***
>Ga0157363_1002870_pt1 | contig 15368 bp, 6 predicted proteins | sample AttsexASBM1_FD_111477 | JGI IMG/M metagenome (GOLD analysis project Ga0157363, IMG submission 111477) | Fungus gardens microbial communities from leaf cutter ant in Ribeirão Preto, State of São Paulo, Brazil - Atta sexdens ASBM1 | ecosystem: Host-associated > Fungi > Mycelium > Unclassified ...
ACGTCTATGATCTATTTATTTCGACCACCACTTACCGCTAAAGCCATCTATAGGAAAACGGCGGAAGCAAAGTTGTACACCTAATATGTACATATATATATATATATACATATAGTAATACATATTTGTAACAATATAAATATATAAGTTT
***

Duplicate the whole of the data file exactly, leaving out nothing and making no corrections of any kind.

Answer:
>Ga0157363_1002870_pt1 | contig 15368 bp, 6 predicted proteins | sample AttsexASBM1_FD_111477 | JGI IMG/M metagenome (GOLD analysis project Ga0157363, IMG submission 111477) | Fungus gardens microbial communities from leaf cutter ant in Ribeirão Preto, State of São Paulo, Brazil - Atta sexdens ASBM1 | ecosystem: Host-associated > Fungi > Mycelium > Unclassified ...
ACGTCTATGATCTATTTATTTCGACCACCACTTACCGCTAAAGCCATCTATAGGAAAACGGCGGAAGCAAAGTTGTACACCTAATATGTACATATATATATATATATACATATAGTAATACATATTTGTAACAATATAAATATATAAGTTT